In Baden the two Swiss Brethren leaders Kuenzli and Johannes Kern were active in the Anabaptist cause as early as the 1520s. It is impossible to ascertain whether the movement spread to any considerable extent in this strongly Catholic region. But in the neighboring Protestant regions this must have been the case. This is indicated by the numerous emigrations to Moravia that were organized by Heinrich Müller of Meisterschwanden. From Reinach, to the south, 26 families emigrated. The receipts of the district treasury amounted in 23 years to 10,277 pounds. Most of the emigrants were of the well-to-do peasant class and their departure created a great sensation. All kinds of measures to prevent their going were resorted to. The pastor of the state church exhorted his members to avoid the emigrants to Moravia, calling the Anabaptists insurrectionists. Thereupon Baschi Frey of Menziken arose and asked the preacher whether he could name any insurrectionists. For this interruption he was mildly punished by a fine of ten pounds. Rudolph Schnider, Jakob Kolb, Hans Meyer, and Hans Locher are mentioned as insurrectionists, i.e., Anabaptist preachers, besides Jeremias Läser, who was held as prisoner in the castle 19-21 March 1593, and then taken to Bern.
In the 17th century Kulm became the center of the Swiss Brethren movement in the Wynen Valley. Heinrich Müller had come this far on his journey of propaganda, and persuaded many to emigrate to Moravia. We find familiar names among them and their relatives, such as Hans Haury of Hirschtal (had to pay a fine of one hundred pounds for his sister), Hans Uli Widmer of Bottwyl, Hans Schwytzer of Hirschtal, Hans Schumacher of Wynstägen (in the Martyrs' Mirror incorrectly said to be from Wünistern), the Müller family in Bonhusen, Hans Luscher of Zofingen, Elsi und Uli Gut with their large family in the hamlet of Hinderswil. Josef Hauser of Zofingen, a learned man, originally a clergyman, was appointed as a Hutterite preacher at Neumühle in Moravia on probation; Hans Suter moved in 1587 from Seon to Moravia and had to pay a removal fee of forty pounds. Hans Rudolph Suter was taken to Bern in 1593 because he was an Anabaptist preacher.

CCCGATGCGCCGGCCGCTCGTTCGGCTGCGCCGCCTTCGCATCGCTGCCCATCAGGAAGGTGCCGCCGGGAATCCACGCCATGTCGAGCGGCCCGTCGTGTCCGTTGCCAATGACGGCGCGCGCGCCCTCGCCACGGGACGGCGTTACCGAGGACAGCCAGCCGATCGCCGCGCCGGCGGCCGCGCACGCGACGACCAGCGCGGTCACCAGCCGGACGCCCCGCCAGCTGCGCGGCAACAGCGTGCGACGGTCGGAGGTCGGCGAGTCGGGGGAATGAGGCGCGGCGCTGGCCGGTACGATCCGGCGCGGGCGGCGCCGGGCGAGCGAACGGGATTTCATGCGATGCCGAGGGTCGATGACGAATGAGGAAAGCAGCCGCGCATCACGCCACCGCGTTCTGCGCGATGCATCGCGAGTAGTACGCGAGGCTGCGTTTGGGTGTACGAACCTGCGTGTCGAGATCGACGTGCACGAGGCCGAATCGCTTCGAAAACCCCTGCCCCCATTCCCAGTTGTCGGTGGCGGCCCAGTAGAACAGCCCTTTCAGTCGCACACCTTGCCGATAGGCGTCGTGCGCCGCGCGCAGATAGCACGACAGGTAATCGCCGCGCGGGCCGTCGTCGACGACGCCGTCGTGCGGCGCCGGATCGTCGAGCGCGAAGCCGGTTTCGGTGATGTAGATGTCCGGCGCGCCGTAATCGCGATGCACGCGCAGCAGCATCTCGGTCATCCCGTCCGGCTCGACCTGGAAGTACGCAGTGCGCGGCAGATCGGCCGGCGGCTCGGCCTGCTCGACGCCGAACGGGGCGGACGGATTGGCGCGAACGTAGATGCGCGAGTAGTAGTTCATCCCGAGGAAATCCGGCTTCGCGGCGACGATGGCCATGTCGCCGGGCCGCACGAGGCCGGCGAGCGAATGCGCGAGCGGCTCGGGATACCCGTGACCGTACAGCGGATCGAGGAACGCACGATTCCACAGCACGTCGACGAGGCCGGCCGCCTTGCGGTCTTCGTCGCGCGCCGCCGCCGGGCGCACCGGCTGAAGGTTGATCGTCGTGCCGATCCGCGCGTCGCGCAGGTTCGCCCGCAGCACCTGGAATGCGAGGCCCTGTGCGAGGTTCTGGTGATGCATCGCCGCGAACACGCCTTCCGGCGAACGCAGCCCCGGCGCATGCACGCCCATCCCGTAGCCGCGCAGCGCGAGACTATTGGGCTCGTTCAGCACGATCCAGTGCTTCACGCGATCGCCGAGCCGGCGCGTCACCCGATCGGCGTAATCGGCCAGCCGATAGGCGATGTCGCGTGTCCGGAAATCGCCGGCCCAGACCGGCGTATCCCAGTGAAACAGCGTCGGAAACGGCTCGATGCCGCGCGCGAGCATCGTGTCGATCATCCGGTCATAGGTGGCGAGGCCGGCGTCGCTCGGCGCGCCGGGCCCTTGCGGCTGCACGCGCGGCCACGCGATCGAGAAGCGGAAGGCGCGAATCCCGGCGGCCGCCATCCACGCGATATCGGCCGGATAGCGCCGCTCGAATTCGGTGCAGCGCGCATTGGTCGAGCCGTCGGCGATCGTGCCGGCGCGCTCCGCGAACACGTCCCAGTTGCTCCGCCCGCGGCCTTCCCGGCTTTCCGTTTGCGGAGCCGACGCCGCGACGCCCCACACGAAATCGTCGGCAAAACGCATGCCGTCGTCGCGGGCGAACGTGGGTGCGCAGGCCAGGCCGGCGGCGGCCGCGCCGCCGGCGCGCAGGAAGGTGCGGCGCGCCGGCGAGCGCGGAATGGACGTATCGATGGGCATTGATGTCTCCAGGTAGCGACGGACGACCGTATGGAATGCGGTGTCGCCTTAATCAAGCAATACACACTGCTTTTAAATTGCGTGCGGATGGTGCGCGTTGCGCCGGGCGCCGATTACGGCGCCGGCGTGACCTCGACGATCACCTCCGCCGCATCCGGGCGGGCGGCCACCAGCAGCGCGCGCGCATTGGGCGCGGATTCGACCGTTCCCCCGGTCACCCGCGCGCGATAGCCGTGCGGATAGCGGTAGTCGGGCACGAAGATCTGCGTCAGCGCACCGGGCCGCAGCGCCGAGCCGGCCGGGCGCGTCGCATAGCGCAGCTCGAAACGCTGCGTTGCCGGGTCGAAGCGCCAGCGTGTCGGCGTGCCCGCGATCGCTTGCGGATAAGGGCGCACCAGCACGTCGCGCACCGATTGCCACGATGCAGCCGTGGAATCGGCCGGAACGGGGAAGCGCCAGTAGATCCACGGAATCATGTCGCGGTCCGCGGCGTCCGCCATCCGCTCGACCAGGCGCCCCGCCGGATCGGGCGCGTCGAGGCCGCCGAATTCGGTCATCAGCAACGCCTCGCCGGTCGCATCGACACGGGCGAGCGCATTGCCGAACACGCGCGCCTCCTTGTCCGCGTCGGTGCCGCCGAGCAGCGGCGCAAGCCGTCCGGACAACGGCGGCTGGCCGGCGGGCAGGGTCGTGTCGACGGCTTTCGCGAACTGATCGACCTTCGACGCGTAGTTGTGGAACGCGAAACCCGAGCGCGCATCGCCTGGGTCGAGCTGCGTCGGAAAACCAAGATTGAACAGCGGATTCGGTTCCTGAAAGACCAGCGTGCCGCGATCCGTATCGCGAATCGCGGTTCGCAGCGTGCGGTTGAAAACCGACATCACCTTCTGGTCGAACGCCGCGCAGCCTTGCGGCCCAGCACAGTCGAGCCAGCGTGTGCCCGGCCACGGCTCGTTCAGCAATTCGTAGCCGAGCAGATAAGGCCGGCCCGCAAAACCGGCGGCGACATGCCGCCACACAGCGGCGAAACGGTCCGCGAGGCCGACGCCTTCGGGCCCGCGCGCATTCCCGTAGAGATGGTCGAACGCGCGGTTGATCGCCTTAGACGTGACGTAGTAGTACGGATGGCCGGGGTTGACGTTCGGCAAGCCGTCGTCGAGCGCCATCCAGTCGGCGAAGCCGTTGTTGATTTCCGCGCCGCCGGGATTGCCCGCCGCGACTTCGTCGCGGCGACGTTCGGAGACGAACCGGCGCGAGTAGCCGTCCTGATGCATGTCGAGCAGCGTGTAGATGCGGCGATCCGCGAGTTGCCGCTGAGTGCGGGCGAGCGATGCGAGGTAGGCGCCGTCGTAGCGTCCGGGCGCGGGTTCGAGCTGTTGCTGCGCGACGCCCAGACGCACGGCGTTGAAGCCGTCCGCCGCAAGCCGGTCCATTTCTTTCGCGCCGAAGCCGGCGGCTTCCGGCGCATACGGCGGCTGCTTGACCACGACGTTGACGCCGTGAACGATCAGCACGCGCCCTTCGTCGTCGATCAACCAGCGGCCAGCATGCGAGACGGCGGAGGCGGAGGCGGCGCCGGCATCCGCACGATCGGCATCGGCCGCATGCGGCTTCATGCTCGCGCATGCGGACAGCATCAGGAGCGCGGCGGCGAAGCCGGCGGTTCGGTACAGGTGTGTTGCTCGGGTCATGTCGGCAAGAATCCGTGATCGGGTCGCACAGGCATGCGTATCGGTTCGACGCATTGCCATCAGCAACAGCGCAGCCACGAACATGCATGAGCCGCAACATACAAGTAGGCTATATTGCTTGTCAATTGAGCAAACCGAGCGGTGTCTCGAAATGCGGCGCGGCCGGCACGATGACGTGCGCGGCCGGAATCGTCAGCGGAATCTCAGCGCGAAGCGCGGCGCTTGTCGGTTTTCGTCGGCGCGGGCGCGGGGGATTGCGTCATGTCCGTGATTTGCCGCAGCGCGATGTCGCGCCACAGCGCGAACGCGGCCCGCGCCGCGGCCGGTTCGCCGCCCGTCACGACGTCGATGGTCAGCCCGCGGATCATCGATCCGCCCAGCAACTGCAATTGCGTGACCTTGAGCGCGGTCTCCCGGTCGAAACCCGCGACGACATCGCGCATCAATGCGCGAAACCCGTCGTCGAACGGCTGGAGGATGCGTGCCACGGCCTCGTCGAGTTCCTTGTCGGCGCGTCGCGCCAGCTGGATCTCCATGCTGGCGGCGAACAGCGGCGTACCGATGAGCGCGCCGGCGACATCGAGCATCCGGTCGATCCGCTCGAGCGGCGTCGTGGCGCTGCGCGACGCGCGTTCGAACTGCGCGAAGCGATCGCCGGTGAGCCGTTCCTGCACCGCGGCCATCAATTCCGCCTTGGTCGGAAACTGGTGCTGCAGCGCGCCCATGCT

A martyr in the district of Aarburg was Hans Madliger, who was drowned at Hamburg on 10 February 1531. Also from this place many immigrated to Moravia, among them one Hans Riedtmann of Brittnau, who went in 1573. About this time the Anabaptist preacher Andreas Glur of Birrwyl, also called Andreas Birrwyler, was active in the region of Aarburg. He must have been very successful. When he was captured in 1580 there were a surprising number of Anabaptists in the region. Among them were, for instance, in Balzenwyl "the entire village with women and children, and man and maid-servants"; besides, there are fifty-eight persons mentioned in the same document, most of them heads of families or mothers. All of them were summoned for a hearing on 3 December 1585; but persuasion was in vain. They declared that they wanted to remain true to the Gospel and to God, who is truth and life. Fridli Rot, Andreas Beringer, Hans Hofer, and Hans Myer were the spokesmen. Seven years later (1592) they managed again to present their case skillfully and forcefully. The government, they said, was to punish the evil but not the good whom it was harassing. It was not its task to judge faith. They believed in a universal Christian church, which was present wherever two or three were gathered together in the name of Christ. Finally, they said, a Christian government was not permitted to use the sword. The chancellery of Aarburg was unable to convince them and turned to Bern for counsel. Orders came back to proceed with severe measures to enforce compliance, which was done.